For Sergei Ivanovich his younger brother was a nice fellow with a heart well placed (as he put it in French), but with a mind which, though rather quick, was subject to momentary impressions and therefore filled with contradictions. With the condescension of an older brother, he occasionally explained the meaning of things to him, but could find no pleasure in arguing with him, because he beat him too easily.
Konstantin Levin regarded his brother as a man of great intelligence and education, noble in the highest sense of the word, and endowed with the ability to act for the common good. But, in the depths of his soul, the older he became and the more closely he got to know his brother, the more often it occurred to him that this ability to act for the common good, of which he felt himself completely deprived, was perhaps not a virtue but, on the contrary, a lack of something – not a lack of good, honest and noble desires and tastes, but a lack of life force, of what is known as heart, of that yearning which makes a man choose one out of all the countless paths in life presented to him and desire that one alone. The more he knew his brother, the more he noticed that Sergei Ivanovich and many other workers for the common good had not been brought to this love of the common good by the heart, but had reasoned in their minds that it was good to be concerned with it and were concerned with it only because of that. And Levin was confirmed in this surmise by observing that his brother took questions about the common good and the immortality of the soul no closer to heart than those about a game of chess or the clever construction of a new machine.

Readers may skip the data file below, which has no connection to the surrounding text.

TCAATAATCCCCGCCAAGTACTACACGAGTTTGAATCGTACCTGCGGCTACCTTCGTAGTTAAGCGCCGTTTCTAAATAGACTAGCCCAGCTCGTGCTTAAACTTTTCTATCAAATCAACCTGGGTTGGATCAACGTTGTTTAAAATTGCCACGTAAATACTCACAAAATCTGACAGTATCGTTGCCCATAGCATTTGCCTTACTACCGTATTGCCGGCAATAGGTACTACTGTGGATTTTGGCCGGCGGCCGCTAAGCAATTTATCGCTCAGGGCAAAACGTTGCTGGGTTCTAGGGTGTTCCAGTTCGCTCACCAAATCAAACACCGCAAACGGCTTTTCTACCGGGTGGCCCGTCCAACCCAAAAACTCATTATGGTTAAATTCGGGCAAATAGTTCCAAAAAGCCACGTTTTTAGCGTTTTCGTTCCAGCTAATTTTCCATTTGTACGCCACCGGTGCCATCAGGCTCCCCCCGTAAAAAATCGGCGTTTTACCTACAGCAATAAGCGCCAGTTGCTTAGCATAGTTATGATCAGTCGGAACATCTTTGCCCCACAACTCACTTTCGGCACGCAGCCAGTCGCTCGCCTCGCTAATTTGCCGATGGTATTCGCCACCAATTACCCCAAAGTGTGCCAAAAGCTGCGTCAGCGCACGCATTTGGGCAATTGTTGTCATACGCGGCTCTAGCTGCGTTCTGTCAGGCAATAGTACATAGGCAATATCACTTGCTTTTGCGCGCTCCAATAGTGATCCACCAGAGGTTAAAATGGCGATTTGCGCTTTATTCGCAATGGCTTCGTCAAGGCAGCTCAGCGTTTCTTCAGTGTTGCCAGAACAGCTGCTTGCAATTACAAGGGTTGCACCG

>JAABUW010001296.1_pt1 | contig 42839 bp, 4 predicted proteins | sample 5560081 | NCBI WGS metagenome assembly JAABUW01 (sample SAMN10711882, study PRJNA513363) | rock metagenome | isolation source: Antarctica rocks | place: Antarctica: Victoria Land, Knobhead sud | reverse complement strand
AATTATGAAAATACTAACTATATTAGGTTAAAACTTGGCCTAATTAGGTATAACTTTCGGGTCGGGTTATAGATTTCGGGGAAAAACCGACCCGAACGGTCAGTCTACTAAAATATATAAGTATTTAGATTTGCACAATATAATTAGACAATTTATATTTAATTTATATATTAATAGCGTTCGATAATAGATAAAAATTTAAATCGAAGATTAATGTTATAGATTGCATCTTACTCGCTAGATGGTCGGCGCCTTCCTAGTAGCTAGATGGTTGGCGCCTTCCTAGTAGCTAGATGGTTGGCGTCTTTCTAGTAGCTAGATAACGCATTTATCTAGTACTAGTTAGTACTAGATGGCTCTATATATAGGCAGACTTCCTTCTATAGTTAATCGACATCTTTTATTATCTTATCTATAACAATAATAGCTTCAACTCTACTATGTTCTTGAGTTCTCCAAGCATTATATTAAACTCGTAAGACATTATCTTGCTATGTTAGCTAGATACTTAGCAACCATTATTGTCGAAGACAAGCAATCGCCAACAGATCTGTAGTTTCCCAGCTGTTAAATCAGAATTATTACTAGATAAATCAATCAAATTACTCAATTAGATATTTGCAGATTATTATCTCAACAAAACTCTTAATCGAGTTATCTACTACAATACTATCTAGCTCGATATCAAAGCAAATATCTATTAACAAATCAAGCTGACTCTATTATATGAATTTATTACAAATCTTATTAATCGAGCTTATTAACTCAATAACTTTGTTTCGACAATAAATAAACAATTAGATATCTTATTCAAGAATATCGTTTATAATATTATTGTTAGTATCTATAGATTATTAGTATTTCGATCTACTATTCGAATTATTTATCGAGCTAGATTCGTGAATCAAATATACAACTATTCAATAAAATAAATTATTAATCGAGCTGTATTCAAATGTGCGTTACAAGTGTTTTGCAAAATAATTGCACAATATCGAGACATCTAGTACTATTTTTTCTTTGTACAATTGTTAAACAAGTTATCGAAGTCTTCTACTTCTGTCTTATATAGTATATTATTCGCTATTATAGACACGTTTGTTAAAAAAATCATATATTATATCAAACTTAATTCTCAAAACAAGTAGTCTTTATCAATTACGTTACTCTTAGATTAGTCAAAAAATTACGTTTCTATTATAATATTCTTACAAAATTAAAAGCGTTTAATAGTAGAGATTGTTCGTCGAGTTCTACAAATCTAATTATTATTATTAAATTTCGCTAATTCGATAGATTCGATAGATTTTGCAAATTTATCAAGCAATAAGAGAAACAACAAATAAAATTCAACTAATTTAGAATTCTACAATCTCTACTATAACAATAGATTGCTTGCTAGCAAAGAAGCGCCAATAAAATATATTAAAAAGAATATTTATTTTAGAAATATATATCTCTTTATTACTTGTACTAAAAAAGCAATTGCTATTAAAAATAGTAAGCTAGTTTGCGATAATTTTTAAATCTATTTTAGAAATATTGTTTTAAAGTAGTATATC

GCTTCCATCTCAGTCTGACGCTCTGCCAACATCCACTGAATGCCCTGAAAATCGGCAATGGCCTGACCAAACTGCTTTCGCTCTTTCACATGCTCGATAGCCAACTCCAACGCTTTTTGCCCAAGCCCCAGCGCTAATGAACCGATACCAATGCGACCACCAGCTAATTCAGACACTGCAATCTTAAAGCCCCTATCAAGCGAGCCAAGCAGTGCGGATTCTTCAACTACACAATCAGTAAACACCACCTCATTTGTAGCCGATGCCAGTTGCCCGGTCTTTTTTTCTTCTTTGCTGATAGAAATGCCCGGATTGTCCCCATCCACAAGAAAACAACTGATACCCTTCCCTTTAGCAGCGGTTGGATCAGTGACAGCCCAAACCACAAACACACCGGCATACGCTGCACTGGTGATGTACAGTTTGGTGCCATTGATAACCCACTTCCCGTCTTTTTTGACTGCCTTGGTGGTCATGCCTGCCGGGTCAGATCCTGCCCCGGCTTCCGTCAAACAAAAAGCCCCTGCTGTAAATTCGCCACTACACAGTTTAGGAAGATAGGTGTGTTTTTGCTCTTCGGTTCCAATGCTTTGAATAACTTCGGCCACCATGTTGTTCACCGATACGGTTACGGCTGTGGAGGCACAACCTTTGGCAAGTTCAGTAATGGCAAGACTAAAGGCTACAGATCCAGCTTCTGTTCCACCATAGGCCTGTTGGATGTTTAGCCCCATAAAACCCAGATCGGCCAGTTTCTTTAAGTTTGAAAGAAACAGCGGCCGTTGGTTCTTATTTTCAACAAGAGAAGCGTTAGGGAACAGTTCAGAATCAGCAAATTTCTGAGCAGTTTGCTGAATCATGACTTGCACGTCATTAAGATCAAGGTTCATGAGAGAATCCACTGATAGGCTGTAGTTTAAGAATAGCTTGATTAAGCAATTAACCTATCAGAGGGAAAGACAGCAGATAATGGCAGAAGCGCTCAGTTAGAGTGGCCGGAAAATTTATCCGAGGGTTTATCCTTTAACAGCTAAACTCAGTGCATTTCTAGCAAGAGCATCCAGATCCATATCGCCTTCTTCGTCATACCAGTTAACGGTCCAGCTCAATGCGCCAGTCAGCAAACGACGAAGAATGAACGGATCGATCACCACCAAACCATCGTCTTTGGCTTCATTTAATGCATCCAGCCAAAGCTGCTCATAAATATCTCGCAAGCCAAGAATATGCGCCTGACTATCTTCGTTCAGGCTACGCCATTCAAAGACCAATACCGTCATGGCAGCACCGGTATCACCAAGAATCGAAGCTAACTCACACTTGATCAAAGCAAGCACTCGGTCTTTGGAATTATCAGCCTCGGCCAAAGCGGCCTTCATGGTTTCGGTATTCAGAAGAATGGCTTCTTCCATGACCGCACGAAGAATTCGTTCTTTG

—Leo Tolstoy, Anna Karenina, p. 169